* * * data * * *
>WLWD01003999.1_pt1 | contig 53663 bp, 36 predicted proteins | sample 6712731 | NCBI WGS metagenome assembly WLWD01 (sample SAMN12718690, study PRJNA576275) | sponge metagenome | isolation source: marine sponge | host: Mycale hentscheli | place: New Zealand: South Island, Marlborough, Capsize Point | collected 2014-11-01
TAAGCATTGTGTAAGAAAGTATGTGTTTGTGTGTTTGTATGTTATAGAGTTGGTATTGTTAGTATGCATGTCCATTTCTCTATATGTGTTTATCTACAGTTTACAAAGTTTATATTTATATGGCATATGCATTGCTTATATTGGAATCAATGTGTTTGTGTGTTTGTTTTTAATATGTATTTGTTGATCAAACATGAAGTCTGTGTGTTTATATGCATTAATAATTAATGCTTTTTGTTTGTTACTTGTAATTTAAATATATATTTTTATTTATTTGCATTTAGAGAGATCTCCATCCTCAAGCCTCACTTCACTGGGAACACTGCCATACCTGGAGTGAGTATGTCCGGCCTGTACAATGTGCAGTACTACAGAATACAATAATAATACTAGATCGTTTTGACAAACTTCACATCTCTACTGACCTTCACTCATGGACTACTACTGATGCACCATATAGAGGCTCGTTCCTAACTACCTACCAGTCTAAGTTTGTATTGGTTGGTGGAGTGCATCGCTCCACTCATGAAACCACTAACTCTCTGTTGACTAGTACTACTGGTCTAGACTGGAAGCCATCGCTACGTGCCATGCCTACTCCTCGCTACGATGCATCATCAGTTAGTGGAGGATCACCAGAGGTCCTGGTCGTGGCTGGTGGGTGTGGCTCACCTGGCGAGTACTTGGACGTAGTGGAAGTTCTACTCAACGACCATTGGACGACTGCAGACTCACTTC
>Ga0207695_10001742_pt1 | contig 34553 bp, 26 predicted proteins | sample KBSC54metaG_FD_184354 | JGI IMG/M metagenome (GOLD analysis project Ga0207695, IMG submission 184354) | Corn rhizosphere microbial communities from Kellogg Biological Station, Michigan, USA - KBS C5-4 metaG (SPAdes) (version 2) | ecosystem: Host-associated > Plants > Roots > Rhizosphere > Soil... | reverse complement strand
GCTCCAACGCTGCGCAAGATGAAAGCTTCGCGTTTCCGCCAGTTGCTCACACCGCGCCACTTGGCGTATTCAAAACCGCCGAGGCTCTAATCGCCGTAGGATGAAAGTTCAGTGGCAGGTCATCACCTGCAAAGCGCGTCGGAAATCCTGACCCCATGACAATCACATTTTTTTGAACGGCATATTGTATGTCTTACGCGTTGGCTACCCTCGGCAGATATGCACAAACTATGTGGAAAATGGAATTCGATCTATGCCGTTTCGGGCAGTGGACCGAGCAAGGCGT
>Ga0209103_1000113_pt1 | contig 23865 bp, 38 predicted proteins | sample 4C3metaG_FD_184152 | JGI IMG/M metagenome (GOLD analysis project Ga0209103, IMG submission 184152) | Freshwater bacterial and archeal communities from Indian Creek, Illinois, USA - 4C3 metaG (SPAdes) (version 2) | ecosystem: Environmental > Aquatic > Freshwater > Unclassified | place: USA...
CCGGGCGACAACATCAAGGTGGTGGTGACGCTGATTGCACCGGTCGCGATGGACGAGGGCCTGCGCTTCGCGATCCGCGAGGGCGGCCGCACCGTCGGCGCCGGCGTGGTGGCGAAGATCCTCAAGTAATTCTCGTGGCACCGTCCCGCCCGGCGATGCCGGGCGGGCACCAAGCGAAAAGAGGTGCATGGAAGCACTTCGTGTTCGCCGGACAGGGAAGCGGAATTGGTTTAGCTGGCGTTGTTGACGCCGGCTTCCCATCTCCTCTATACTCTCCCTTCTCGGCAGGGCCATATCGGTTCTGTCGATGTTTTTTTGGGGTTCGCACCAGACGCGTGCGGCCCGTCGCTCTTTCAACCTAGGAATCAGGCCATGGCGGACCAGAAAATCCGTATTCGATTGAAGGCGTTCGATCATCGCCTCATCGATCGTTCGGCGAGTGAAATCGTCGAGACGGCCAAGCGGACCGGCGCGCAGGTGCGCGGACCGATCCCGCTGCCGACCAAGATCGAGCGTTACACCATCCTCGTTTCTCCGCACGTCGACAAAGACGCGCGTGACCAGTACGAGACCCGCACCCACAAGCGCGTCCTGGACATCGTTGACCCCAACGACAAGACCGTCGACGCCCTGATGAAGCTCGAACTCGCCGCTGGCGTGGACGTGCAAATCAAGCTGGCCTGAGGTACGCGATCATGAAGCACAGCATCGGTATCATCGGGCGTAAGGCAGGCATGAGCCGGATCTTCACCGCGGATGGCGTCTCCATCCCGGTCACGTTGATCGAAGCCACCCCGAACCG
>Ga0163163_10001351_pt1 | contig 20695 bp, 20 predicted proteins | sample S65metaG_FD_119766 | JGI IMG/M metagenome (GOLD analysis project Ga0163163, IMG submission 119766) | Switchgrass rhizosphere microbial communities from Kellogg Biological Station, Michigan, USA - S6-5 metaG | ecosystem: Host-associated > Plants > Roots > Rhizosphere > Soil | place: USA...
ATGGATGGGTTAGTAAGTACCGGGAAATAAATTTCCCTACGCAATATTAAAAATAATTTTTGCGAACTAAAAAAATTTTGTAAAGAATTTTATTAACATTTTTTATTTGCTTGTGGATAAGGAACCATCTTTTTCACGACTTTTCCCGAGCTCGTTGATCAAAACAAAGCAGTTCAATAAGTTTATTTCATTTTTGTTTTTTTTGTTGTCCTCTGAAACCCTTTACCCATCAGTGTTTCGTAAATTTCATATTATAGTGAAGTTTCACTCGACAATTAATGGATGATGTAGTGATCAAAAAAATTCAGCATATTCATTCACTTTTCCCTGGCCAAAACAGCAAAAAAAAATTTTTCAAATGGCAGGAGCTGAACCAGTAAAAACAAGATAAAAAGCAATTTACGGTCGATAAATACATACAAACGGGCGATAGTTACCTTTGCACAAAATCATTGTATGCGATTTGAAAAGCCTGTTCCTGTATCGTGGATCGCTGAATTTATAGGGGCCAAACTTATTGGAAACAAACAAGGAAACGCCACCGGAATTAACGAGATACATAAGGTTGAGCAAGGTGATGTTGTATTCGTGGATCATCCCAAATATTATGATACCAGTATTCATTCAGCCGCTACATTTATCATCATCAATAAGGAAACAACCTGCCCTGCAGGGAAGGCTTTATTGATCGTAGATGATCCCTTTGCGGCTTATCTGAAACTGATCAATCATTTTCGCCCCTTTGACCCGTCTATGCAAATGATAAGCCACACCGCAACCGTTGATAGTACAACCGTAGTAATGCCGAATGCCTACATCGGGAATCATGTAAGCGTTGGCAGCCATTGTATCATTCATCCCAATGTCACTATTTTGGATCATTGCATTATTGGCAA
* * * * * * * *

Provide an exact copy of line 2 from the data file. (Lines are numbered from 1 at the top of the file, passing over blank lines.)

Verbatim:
TAAGCATTGTGTAAGAAAGTATGTGTTTGTGTGTTTGTATGTTATAGAGTTGGTATTGTTAGTATGCATGTCCATTTCTCTATATGTGTTTATCTACAGTTTACAAAGTTTATATTTATATGGCATATGCATTGCTTATATTGGAATCAATGTGTTTGTGTGTTTGTTTTTAATATGTATTTGTTGATCAAACATGAAGTCTGTGTGTTTATATGCATTAATAATTAATGCTTTTTGTTTGTTACTTGTAATTTAAATATATATTTTTATTTATTTGCATTTAGAGAGATCTCCATCCTCAAGCCTCACTTCACTGGGAACACTGCCATACCTGGAGTGAGTATGTCCGGCCTGTACAATGTGCAGTACTACAGAATACAATAATAATACTAGATCGTTTTGACAAACTTCACATCTCTACTGACCTTCACTCATGGACTACTACTGATGCACCATATAGAGGCTCGTTCCTAACTACCTACCAGTCTAAGTTTGTATTGGTTGGTGGAGTGCATCGCTCCACTCATGAAACCACTAACTCTCTGTTGACTAGTACTACTGGTCTAGACTGGAAGCCATCGCTACGTGCCATGCCTACTCCTCGCTACGATGCATCATCAGTTAGTGGAGGATCACCAGAGGTCCTGGTCGTGGCTGGTGGGTGTGGCTCACCTGGCGAGTACTTGGACGTAGTGGAAGTTCTACTCAACGACCATTGGACGACTGCAGACTCACTTC